A Fleet Foxes cover version posted to YouTube in 2008 brought them buzz, their debut album The Big Black & Blue released in 2010 brought them acclaim, and now First Aid Kit - a.k.a Swedish siblings Klara and Johanna Söderberg - return to face high expectations with follow-up The Lion's Roar. It's a fitting title, really - for it's an album which is bigger, better and bolder than its predecessor. It revisits all that was initially charming about First Aid Kit - but everything is that bit more refined this time around, hardly surprising considering producer Mike Mogis was at the helm (the man behind such indie heavyweights as Bright Eyes and Rilo Kiley).
It's worth remembering that the Söderberg sisters were both born in the 1990s - for, it would seem that in the interim between albums, they've been taking lessons at the Laura Marling School of Writing Folk Songs Far Beyond Your Years. The maturity of their sound can probably be attributed to the experience of those around them in studio - but their lyrics, well, they speak for themselves. Their words suggest that they have well and truly run the gauntlet of life - gone are the fables of their debut, and instead now there's a mournful, nostalgic and at times bleakly poignant honesty. It's not convoluted in any way - simplistic language to convey the simple trials and tribulations of life - and it works for them, brilliantly.
However, this is not to be misconstrued as to suggest that The Lion's Roar makes for a depressing listen - for it does not. There's endearing and even somewhat nourishing warmth to be felt from the ten tracks throughout. The album starts off with an emphatic declaration of intent in the form of title track and lead single 'The Lion's Roar'. Subsequent second single 'Emmylou' follows, a sweet n' soulful ballad which alludes to the great working relationships of country music - Emmylou Harris and Gram Parsons, June Carter and Johnny Cash - the Söderbergs' true affection for the genre shining through. The gradual build of 'This Old Routine' is magnificent, absolutely one of the standout tracks of the album. However, whilst the presence of a full band delights, the simple yet enduring beauty of First Aid Kit backed by a lone guitar cannot be denied either - case in point, the intro to 'A Poet' - a song which serves as perhaps the finest example of the Söderberg sisters' vocal abilities at their best, beautiful refrains and intricate harmonies against a backdrop of sweeping orchestration. The Lion's Roar finishes on a high with the brilliant 'King of the World', Conor Oberst lending his talents to take the lead on verse two as the song ascents into an all-out hoedown.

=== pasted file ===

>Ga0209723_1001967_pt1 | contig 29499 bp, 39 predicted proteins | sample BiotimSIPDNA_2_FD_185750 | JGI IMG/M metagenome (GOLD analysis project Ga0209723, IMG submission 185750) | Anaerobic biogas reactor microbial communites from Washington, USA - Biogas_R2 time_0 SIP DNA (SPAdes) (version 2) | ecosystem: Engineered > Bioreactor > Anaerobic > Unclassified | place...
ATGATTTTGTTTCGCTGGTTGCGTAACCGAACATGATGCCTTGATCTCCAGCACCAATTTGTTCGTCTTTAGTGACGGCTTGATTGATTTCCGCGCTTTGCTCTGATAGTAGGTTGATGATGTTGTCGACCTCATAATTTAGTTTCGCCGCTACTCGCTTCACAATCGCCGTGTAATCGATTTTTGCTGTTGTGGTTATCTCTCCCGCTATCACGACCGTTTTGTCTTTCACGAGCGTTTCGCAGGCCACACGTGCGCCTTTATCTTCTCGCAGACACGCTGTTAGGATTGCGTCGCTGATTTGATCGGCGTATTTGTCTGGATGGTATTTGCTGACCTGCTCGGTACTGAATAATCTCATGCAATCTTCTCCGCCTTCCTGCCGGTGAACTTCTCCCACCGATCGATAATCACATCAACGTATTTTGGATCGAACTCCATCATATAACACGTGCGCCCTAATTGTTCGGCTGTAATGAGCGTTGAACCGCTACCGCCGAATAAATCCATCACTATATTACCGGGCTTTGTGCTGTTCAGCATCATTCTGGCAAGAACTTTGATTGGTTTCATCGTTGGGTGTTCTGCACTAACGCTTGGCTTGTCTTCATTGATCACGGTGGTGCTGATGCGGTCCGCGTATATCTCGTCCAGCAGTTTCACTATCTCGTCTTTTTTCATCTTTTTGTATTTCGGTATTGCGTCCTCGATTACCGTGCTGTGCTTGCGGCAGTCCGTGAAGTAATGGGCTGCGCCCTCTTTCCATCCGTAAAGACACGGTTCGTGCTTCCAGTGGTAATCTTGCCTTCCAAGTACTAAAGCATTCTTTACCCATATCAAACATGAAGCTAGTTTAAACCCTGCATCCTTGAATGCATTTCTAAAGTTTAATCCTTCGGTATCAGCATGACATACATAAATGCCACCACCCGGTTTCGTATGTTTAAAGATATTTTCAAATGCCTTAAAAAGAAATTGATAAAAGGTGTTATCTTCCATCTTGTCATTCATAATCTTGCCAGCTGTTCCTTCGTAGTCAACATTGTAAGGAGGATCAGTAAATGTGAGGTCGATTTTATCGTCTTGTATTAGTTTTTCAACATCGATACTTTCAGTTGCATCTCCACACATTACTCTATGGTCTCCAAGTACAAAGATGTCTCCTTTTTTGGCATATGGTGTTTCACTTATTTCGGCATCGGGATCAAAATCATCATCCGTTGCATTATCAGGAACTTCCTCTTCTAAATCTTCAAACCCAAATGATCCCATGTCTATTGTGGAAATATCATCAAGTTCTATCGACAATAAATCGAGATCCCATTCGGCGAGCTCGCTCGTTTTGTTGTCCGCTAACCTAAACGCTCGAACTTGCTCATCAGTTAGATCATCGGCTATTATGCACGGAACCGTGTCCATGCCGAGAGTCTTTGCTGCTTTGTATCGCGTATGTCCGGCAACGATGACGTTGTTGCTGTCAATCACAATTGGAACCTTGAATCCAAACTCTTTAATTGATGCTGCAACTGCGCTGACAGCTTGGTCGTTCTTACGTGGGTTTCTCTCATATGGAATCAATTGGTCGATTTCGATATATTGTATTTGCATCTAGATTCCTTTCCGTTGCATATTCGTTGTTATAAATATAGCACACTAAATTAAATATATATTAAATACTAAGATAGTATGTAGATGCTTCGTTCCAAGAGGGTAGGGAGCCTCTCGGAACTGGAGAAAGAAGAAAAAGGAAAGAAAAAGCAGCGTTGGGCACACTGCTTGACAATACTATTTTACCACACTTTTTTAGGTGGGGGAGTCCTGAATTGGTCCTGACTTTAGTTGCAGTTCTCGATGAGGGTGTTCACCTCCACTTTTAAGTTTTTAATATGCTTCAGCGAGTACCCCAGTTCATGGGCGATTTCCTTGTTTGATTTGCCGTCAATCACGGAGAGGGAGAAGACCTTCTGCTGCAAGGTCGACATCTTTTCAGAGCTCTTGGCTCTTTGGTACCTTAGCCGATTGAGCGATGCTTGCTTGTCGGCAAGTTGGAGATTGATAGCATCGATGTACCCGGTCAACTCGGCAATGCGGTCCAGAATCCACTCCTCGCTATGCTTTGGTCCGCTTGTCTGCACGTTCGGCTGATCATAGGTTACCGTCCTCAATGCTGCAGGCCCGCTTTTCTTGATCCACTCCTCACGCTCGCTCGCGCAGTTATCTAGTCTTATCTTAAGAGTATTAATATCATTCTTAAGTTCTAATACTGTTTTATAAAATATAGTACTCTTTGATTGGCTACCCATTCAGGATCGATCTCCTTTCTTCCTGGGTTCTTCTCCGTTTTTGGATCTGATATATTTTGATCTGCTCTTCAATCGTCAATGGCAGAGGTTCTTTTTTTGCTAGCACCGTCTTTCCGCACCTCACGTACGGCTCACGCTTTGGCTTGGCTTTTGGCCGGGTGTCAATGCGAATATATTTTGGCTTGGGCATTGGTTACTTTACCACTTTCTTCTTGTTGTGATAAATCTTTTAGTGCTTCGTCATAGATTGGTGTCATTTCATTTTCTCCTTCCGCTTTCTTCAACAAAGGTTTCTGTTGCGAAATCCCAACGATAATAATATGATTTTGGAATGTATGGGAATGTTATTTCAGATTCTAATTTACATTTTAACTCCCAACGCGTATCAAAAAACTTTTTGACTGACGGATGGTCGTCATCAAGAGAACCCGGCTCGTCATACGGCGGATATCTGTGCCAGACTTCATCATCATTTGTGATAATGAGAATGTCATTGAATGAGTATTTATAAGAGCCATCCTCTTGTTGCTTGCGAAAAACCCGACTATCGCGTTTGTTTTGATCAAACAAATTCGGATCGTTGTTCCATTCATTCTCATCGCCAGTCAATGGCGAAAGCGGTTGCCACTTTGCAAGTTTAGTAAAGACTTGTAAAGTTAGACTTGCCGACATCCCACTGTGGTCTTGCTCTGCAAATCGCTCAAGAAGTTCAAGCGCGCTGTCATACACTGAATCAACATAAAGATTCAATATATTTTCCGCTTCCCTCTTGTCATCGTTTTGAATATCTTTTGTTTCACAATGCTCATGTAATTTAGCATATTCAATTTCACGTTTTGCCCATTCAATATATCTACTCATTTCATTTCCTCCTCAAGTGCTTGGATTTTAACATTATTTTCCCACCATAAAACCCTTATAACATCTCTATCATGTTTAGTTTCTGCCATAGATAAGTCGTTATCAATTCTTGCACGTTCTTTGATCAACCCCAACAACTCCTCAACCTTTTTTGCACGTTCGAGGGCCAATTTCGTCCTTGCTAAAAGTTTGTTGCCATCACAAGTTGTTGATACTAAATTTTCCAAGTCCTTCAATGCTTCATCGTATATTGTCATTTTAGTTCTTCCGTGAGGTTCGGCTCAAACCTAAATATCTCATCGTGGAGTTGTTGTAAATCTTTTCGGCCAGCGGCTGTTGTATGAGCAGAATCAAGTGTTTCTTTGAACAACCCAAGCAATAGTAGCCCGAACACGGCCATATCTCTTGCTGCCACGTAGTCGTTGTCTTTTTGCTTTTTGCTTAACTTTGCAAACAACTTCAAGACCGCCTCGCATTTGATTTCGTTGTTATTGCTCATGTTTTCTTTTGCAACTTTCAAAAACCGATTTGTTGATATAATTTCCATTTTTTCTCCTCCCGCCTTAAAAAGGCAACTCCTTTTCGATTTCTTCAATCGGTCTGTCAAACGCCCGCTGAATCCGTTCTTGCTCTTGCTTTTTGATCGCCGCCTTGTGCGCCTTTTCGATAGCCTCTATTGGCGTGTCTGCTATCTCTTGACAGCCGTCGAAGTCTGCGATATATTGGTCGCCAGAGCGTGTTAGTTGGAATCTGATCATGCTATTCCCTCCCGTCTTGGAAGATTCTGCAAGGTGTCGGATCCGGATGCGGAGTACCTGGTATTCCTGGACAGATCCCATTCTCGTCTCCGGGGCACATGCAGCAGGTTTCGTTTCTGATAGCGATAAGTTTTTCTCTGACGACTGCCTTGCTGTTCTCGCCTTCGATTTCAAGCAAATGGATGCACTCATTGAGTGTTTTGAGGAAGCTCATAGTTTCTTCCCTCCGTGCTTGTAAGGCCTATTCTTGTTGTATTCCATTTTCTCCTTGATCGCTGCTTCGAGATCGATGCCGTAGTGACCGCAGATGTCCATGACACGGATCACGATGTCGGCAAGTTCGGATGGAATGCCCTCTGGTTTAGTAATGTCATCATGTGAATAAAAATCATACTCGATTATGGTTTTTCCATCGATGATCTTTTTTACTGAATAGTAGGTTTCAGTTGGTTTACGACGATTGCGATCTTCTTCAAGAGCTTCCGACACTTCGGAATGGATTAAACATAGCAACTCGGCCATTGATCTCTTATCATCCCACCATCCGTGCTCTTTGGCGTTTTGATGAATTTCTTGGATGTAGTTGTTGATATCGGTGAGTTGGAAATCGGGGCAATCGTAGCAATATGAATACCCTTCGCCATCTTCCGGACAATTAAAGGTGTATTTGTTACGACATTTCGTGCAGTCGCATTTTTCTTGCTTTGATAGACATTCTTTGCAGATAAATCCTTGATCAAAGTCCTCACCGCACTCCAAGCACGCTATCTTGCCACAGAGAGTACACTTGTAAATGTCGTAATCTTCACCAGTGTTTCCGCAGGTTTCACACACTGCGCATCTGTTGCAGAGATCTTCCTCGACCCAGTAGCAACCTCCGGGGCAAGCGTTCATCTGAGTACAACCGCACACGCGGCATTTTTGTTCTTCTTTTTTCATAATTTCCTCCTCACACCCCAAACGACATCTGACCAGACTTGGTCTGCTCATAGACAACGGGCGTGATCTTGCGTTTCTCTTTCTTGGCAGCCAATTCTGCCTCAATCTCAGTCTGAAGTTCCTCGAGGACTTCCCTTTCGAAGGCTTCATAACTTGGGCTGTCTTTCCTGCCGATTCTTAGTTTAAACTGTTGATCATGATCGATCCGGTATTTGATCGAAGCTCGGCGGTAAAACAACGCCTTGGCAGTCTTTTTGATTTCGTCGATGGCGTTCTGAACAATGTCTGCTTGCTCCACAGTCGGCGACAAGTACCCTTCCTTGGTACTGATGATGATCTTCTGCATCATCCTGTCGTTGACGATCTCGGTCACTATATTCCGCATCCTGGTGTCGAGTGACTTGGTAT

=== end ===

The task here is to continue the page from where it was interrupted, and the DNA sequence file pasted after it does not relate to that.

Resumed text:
The Lion's Roar is not without its faults, however. There's a danger that it could veer into background music territory; initial listens may lead to believe that it's very samey - the choruses of 'Emmylou' and 'I Found Away' could be easily mistaken for eachother, for example - but with repeat listens, its full charm will be revealed. Stick with it, and you'll find one of the early 'must-haves' of 2012.
Words: Elaine Buckley